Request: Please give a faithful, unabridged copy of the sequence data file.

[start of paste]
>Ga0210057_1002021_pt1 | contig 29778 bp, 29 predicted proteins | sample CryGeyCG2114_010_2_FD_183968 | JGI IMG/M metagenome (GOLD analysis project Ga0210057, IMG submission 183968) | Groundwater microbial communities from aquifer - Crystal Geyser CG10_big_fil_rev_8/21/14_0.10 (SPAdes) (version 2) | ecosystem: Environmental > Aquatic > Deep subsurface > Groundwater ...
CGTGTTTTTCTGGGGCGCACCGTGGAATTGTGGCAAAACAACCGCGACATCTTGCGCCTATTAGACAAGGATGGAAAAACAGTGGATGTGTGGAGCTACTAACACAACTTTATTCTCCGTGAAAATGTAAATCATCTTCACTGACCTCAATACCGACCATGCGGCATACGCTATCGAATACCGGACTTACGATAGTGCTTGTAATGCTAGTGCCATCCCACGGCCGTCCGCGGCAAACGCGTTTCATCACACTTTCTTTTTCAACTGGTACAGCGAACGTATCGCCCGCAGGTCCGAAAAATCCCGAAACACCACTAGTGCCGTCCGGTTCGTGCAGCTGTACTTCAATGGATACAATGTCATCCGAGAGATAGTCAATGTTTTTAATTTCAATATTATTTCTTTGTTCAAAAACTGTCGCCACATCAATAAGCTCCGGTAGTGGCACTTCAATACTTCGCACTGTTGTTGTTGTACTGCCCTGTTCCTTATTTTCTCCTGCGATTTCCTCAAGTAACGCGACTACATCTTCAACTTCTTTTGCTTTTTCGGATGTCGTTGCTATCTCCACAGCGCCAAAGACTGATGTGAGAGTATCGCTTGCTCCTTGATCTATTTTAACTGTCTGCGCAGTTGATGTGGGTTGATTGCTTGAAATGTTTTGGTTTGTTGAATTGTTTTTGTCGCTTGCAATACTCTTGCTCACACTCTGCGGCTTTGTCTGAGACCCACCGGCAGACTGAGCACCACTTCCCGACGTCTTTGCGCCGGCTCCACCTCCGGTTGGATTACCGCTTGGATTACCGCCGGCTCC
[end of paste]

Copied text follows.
>Ga0210057_1002021_pt1 | contig 29778 bp, 29 predicted proteins | sample CryGeyCG2114_010_2_FD_183968 | JGI IMG/M metagenome (GOLD analysis project Ga0210057, IMG submission 183968) | Groundwater microbial communities from aquifer - Crystal Geyser CG10_big_fil_rev_8/21/14_0.10 (SPAdes) (version 2) | ecosystem: Environmental > Aquatic > Deep subsurface > Groundwater ...
CGTGTTTTTCTGGGGCGCACCGTGGAATTGTGGCAAAACAACCGCGACATCTTGCGCCTATTAGACAAGGATGGAAAAACAGTGGATGTGTGGAGCTACTAACACAACTTTATTCTCCGTGAAAATGTAAATCATCTTCACTGACCTCAATACCGACCATGCGGCATACGCTATCGAATACCGGACTTACGATAGTGCTTGTAATGCTAGTGCCATCCCACGGCCGTCCGCGGCAAACGCGTTTCATCACACTTTCTTTTTCAACTGGTACAGCGAACGTATCGCCCGCAGGTCCGAAAAATCCCGAAACACCACTAGTGCCGTCCGGTTCGTGCAGCTGTACTTCAATGGATACAATGTCATCCGAGAGATAGTCAATGTTTTTAATTTCAATATTATTTCTTTGTTCAAAAACTGTCGCCACATCAATAAGCTCCGGTAGTGGCACTTCAATACTTCGCACTGTTGTTGTTGTACTGCCCTGTTCCTTATTTTCTCCTGCGATTTCCTCAAGTAACGCGACTACATCTTCAACTTCTTTTGCTTTTTCGGATGTCGTTGCTATCTCCACAGCGCCAAAGACTGATGTGAGAGTATCGCTTGCTCCTTGATCTATTTTAACTGTCTGCGCAGTTGATGTGGGTTGATTGCTTGAAATGTTTTGGTTTGTTGAATTGTTTTTGTCGCTTGCAATACTCTTGCTCACACTCTGCGGCTTTGTCTGAGACCCACCGGCAGACTGAGCACCACTTCCCGACGTCTTTGCGCCGGCTCCACCTCCGGTTGGATTACCGCTTGGATTACCGCCGGCTCC